and Pitfalls of A1c Test
The A1c test a useful blood test that
indicates the average of blood glucose levels during the
preceding 80 to 100 days. It measures the percentage of a
blood protein that becomes "sticky" due to sugar attached to
it. The test value rises with the rising levels of blood
In healthy people, 5 to 5.5 percent of hemoglobin is
sticky with sugar (glycated hemoglobin is the scientific
term for it). A value of 6.5* or higher on more than two
occasions is accepted as a valid criterion for diabetic
diagnosis. The red blood cells have a life span of about 120
days and that explains the value of the A1c test in
assessing blood glucose levsls over a period of 80-100 days.
The Value and Pitfalls of A1c
In general, the A1c test is useful for monitoring the
success of diabetes treatment A value of 5.6% or less is
considered optimal. The American Diabetes Association (ADA)
recommends that every diabetic should have an A1C test done
a minimum of twice a year, with more frequent testing for
those with poor control or changes in treatment. I use this
test more often.
It is a mistake to rely on the A1c test to exclude the
diagnosis of diabetes in the initial screening. There are
simply far too many errors made in such testing. I
illustrate my point with a case study.
A Case Study
Just yesterday, I saw well-informed man in his late
sixties. His fasting blood sugar was in the normal lab range
and A1 test was 5.1%. Based on these values, none of his
ologists had any reason to suspect diabetes. In my view,
fasting blood sugar should be banned for screening for
diabetes. The real test is insulin. His thee-hour insulin
profile revealed insulin toxicity (with peak value almost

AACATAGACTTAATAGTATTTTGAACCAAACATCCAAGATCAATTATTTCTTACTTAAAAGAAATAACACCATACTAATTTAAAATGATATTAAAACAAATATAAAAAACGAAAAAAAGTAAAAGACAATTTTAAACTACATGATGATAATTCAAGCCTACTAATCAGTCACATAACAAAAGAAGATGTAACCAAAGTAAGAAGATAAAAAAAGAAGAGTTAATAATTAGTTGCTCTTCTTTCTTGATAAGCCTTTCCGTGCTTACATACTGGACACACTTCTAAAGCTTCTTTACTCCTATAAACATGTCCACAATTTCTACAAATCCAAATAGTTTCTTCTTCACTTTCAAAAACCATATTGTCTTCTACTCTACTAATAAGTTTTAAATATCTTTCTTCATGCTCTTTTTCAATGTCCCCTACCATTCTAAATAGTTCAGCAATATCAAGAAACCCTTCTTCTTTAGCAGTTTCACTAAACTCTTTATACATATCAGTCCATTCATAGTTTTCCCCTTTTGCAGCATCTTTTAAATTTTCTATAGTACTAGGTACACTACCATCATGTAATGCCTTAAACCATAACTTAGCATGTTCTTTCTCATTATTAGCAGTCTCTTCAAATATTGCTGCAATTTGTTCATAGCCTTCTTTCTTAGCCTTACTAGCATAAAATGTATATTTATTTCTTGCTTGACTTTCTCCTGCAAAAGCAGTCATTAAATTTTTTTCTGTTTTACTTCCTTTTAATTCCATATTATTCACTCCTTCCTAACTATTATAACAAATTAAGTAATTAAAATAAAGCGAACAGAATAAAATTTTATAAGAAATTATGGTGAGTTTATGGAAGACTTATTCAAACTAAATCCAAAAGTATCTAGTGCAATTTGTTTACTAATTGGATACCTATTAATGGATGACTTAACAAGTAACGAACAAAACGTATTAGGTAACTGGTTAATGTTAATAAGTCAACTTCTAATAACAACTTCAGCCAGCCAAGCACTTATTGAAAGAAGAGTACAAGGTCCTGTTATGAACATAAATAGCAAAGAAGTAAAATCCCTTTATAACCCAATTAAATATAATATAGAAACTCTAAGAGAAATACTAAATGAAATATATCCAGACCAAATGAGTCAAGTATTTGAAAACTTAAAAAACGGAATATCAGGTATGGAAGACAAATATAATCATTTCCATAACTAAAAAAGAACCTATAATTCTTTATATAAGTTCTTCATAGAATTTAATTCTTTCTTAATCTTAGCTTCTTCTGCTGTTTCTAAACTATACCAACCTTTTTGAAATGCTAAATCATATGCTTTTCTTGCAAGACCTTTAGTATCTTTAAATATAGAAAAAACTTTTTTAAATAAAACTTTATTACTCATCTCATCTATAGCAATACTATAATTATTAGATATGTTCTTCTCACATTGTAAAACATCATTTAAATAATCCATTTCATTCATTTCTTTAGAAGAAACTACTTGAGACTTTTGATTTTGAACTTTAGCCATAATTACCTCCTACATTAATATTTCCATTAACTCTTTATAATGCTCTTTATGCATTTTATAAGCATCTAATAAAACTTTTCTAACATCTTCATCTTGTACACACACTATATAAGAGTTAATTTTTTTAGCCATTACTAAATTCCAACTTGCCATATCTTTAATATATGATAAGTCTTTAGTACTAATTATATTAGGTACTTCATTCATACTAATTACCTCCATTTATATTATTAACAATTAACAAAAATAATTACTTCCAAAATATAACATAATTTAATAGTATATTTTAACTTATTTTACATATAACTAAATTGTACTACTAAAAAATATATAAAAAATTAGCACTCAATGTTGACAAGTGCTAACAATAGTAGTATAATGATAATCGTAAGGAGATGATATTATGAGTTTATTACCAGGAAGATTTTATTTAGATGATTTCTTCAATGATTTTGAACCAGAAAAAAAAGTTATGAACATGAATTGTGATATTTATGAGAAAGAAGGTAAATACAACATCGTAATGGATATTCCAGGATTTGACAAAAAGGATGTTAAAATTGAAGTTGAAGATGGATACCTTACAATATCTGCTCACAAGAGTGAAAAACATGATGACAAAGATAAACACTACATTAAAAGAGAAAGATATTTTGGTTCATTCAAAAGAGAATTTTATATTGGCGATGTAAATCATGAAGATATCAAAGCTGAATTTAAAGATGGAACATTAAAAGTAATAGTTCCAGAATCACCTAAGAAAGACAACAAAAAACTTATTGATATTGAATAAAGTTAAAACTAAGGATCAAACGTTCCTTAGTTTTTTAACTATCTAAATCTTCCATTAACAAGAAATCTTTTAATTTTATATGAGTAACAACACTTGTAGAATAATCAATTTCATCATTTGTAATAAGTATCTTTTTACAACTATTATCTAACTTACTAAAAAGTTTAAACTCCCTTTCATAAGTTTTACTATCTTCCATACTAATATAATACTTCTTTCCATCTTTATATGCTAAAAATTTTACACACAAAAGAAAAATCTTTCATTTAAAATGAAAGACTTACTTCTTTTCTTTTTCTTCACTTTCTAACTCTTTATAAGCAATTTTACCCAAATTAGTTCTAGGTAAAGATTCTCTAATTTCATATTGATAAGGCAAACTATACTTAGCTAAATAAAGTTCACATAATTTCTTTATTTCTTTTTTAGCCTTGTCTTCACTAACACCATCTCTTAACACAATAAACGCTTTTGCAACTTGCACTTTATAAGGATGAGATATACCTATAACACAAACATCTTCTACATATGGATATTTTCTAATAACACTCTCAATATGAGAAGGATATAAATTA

seven times as high as the optimal value of 25 units).His
blood sugar values were above 200 in two of the four blood
samples and established the diagnosis of diabetes using the
criteria of the American Diabetes Association. He was
startled when I told him he had diabetes.
"But I have been seeing my doctors regularly for years
and my A1c and fasting blood sugar tests have been perfect.
How can I be suddenly diabetic?" he asked.
"No, you didnít suddenly become diabetic," I replied.
"No?" he frowned.
"No. If some had done a three-hour insulin test for you
three years ago, almost certainly they would have diagnosed
"Then why didnít they do the test?"
"Doctors rarely do an insulin test."
"Because that is not the prevailing standard."
"Why isnít it so?"
"Because the American Diabetes Association does not say
it should be."
"Why is that so?"
"Can you guess?" I asked.
"Could it be that there is no money in it? The Diabetic
Association gets its money from companies that sell diabetes
"Your guess is as good as mine," I replied.
Being One's Own primary
American Ology and Ologists
The A1c Test
and Pitfalls of A1c Test